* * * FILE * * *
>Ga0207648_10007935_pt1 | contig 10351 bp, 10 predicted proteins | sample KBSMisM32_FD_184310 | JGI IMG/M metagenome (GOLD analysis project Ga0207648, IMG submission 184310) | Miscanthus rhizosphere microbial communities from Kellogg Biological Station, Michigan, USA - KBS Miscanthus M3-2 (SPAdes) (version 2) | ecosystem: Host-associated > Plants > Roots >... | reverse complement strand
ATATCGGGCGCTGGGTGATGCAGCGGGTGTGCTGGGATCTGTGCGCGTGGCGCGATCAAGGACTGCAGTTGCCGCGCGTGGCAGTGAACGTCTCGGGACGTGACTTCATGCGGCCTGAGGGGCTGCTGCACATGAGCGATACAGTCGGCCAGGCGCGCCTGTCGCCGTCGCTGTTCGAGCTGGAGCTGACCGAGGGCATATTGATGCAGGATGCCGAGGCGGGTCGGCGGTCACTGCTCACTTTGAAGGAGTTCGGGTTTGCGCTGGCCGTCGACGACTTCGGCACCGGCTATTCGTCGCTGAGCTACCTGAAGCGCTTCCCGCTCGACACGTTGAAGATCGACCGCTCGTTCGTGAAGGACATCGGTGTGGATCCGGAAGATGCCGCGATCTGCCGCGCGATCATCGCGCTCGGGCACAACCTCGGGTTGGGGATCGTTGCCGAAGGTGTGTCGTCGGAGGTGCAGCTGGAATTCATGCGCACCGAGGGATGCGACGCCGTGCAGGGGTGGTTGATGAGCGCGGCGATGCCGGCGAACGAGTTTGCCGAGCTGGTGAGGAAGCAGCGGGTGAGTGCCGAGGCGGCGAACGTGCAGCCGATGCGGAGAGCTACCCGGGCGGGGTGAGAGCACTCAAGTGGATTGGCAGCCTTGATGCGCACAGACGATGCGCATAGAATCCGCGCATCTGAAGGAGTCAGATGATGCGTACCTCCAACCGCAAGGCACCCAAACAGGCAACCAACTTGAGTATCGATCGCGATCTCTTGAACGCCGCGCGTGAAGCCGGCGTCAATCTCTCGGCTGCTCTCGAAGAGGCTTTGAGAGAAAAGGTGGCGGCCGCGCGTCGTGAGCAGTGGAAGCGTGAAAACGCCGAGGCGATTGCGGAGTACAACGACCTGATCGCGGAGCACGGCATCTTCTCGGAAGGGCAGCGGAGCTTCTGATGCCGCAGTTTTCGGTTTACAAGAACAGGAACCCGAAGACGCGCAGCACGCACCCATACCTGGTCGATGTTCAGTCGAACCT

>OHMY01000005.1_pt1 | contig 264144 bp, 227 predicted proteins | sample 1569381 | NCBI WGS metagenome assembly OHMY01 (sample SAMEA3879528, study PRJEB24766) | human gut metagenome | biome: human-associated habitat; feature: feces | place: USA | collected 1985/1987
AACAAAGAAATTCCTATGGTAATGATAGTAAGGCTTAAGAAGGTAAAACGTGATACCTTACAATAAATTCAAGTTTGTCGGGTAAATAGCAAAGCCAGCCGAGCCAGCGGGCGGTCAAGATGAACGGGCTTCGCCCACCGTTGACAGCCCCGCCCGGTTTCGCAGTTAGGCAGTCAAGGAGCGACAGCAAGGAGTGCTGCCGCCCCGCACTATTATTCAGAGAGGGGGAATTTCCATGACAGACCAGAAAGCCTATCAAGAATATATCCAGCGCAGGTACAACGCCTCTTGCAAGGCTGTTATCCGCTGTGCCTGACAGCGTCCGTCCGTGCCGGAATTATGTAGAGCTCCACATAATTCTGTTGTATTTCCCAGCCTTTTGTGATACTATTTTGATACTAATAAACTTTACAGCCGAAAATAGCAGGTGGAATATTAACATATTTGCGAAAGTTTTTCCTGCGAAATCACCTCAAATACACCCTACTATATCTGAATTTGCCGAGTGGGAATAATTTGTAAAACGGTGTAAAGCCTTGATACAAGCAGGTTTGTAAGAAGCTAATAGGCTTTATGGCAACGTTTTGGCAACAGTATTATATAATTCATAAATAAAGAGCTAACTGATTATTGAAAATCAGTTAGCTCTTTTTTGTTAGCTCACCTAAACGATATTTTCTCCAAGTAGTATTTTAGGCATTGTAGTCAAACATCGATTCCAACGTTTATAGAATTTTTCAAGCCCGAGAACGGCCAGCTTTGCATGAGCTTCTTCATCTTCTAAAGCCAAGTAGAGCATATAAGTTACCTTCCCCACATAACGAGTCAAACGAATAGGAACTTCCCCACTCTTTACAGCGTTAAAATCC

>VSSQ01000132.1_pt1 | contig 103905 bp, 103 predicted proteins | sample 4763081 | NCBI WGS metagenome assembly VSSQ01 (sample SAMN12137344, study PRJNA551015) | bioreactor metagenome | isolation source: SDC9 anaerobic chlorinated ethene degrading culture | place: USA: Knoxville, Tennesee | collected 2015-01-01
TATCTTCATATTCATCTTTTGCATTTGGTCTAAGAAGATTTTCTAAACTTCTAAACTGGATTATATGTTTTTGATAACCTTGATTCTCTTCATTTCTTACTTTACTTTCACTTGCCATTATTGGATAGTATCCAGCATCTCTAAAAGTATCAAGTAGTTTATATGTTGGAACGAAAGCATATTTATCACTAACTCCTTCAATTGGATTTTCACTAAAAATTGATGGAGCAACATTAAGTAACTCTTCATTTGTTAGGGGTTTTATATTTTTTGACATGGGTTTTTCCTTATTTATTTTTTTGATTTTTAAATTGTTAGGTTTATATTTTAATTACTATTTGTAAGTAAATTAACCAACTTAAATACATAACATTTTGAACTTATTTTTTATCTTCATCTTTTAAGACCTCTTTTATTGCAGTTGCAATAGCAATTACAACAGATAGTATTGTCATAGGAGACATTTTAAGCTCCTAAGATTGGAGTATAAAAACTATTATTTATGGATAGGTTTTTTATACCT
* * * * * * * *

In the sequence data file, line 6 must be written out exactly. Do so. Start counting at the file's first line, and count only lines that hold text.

TATCTTCATATTCATCTTTTGCATTTGGTCTAAGAAGATTTTCTAAACTTCTAAACTGGATTATATGTTTTTGATAACCTTGATTCTCTTCATTTCTTACTTTACTTTCACTTGCCATTATTGGATAGTATCCAGCATCTCTAAAAGTATCAAGTAGTTTATATGTTGGAACGAAAGCATATTTATCACTAACTCCTTCAATTGGATTTTCACTAAAAATTGATGGAGCAACATTAAGTAACTCTTCATTTGTTAGGGGTTTTATATTTTTTGACATGGGTTTTTCCTTATTTATTTTTTTGATTTTTAAATTGTTAGGTTTATATTTTAATTACTATTTGTAAGTAAATTAACCAACTTAAATACATAACATTTTGAACTTATTTTTTATCTTCATCTTTTAAGACCTCTTTTATTGCAGTTGCAATAGCAATTACAACAGATAGTATTGTCATAGGAGACATTTTAAGCTCCTAAGATTGGAGTATAAAAACTATTATTTATGGATAGGTTTTTTATACCT